Throughout the book of Revelation, the residents of heaven sing to God songs describing him as “holy.” Holiness is one of the fundamental qualities of God that highlights that he is exalted above all of creation and completely separate from sin.
Embracing an Old Song: “Holy, Holy, Holy”
One of the most beloved hymns still being sung in churches around the world, “Holy, Holy, Holy” reminds us of the staying power of old songs. Written by English vicar Reginald Heber to teach his congregation about the holiness of God, Heber based his song on the words from Revelation 4:8, “Holy, holy, holy is the Lord God Almighty.” First published in 1826, it speaks of the day when we will join the angels in heaven to worship a holy God.
Singing a New Song: “Echo Holy”
Worship collective Red Rocks Worship released the 2021 song “Echo Holy” that begins by imagining being welcomed to heaven with “an anthem I have always known.” The song invites us to join with the angels in a new song as we echo, or repeatedly sing together, one of the oldest songs, “Holy is the Lord” (Revelation 4:8) in a new way.
3. Eternity in Heaven
One of the great assurances of salvation for Christians is that we can know that our eternity in heaven is secure if our names are written in the “book of life” (Revelation 3:5), whether we enter heaven at death or when Jesus returns.
Embracing an Old Song: “When the Roll Is Called Up Yonder”
Written in 1893 by James Milton Black, there are more than 500 online versions of this popular hymn. A prolific hymn writer (more than 1,200 songs!), Black taught music and edited hymnals in Williamsport, Pennsylvania. Black looked for a song that “spoke of what a sad thing it would be when our names are called from the Lamb’s Book of Life if one of us should be absent.” When he couldn’t find a song that spoke to this idea, he simply wrote one.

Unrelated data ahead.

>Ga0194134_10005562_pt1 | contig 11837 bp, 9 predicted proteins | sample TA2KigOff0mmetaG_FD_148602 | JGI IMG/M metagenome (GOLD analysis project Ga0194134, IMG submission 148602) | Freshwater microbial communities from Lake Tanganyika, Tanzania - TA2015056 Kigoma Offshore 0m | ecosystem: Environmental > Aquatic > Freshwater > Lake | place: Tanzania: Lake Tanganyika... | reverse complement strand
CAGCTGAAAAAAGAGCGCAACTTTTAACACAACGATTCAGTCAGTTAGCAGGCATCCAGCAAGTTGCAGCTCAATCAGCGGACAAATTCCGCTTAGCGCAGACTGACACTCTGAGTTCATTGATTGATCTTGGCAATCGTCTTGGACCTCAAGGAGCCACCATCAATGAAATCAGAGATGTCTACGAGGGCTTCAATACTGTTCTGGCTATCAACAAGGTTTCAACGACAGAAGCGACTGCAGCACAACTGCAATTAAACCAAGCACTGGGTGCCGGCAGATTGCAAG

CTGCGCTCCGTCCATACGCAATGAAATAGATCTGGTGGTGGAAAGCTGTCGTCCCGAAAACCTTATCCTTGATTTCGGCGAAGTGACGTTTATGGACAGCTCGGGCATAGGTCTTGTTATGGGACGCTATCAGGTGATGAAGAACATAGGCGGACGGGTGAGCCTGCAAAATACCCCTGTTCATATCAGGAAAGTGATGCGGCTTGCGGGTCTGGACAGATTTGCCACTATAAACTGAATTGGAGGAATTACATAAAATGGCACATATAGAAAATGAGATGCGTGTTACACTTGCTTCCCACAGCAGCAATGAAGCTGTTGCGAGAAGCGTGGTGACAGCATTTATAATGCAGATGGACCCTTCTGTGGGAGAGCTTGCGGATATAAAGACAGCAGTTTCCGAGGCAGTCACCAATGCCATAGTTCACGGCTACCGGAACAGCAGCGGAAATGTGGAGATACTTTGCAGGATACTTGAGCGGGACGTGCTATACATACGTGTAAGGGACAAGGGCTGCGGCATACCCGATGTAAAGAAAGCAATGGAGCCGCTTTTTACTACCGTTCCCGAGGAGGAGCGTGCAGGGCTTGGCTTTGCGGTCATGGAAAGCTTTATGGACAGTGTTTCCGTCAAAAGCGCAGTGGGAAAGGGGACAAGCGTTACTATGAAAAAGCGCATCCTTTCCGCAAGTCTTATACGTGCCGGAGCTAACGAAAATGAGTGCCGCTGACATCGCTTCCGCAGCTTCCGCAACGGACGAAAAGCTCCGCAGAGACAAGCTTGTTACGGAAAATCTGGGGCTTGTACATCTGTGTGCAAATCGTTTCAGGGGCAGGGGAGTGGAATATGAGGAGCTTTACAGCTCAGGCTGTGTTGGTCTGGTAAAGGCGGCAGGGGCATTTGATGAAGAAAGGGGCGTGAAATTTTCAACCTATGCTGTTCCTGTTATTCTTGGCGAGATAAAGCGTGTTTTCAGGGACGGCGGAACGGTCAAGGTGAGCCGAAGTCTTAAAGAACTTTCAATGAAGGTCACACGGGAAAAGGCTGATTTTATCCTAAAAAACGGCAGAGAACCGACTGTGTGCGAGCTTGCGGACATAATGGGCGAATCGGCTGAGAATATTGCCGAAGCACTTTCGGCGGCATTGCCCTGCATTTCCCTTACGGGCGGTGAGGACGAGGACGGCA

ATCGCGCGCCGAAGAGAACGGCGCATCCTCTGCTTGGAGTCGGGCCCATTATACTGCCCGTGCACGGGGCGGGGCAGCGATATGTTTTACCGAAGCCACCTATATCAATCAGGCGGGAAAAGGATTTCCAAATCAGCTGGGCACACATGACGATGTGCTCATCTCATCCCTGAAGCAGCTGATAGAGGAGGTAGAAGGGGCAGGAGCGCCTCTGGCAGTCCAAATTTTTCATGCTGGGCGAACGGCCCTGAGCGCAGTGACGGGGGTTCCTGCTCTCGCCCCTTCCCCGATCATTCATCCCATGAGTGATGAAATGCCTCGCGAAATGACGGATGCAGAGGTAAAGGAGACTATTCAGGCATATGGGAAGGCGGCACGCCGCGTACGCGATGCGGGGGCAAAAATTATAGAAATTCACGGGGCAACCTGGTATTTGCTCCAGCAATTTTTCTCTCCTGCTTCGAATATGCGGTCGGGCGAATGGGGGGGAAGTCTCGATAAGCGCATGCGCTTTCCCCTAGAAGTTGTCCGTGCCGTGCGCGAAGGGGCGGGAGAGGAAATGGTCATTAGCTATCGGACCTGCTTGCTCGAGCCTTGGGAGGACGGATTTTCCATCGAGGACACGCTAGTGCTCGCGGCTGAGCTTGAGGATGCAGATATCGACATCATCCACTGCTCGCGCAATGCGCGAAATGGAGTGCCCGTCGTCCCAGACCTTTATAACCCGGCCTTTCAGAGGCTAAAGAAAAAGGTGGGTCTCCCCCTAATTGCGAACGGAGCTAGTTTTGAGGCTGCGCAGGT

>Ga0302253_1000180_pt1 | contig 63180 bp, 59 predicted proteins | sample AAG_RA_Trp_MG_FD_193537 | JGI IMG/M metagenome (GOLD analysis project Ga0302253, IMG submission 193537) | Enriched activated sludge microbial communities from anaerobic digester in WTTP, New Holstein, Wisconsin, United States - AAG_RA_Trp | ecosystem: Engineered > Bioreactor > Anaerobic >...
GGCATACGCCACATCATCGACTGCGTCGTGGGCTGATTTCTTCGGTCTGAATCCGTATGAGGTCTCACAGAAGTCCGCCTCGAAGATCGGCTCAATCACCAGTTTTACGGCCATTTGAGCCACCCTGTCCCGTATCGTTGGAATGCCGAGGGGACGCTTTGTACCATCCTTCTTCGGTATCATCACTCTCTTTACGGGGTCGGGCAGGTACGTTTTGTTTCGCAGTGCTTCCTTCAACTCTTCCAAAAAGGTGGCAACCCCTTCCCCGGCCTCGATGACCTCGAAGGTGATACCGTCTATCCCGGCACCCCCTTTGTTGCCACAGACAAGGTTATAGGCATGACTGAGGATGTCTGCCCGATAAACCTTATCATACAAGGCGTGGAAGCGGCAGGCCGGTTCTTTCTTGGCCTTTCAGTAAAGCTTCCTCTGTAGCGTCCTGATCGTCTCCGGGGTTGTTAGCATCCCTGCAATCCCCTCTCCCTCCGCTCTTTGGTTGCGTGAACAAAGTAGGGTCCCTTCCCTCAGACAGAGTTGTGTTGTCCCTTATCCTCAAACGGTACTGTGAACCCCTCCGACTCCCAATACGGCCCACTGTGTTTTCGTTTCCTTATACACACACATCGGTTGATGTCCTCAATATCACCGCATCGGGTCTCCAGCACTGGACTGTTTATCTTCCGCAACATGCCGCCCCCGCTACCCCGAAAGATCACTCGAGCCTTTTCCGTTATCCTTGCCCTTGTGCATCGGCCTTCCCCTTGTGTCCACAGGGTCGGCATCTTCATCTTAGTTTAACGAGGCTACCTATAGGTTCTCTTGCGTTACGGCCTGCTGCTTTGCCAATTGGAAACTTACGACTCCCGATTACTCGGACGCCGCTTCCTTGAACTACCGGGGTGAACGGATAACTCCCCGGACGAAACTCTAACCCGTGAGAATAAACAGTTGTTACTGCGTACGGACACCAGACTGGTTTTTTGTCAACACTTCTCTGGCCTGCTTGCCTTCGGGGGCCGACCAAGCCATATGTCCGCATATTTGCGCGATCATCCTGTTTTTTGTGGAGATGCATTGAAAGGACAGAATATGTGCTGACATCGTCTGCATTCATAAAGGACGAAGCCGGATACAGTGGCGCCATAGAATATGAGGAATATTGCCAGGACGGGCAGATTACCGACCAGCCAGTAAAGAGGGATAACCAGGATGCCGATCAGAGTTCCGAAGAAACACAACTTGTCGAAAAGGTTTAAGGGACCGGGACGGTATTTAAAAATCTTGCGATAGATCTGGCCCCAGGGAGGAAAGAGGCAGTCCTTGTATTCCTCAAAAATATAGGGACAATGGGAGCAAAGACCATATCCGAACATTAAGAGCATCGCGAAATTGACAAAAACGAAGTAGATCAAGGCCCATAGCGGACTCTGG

Singing a New Song: “I Will Rise”
The assurance that “I will rise when He calls my name. No more sorrow, no more pain” anchors the 2008 song, “I Will Rise” by Chris Tomlin. Tomlin reflected that this song is a song of hope because, “this life, the physical flesh is not the end, but God has given us life everlasting.”
4. Goodness of God
To declare that God is good is to affirm that there is no evil in his actions, thoughts, or deeds. God’s goodness means that all his ways are for our ultimate blessing and good.
Embracing an Old Song: “God Is So Good”
“God is So Good” was a traditional African song known to have been widely sung on the continent in the first half of the 20th century. Transcribed and then translated into many languages, it quickly made its way into church hymnals around the world with the reminder that God loves us, answers prayers, and cares for us because “He’s so good to me.”
Singing a New Song: “Goodness of God”
Released in 2019, the single “Goodness of God” celebrates that God “has been so, so good” to us, both when we are singing in gratitude and as we navigate the struggles of life. Singer-songwriter Jenn Johnson said that the song was an impromptu “overflow of my heart,” a new song to sing about God’s goodness.
Photo Credit: ©GettyImages/freedom007
Lisa M. Samra graduated with a Bachelor of Journalism from the University of Texas and earned a Master of Biblical Studies degree from Dallas Theological Seminary. Lisa now lives in Grand Rapids, Mich., with her husband and children. She leads the Jerusalem Project at Calvary Church, a ministry focused on partnering with local churches, training people for ministry, and planting new churches. She is a regular contributor to Crosswalk.com, Our Daily Bread, and her work has also appeared in a variety of publications and online sites. Lisa enjoys good coffee, running, and reading, just not all at the same time.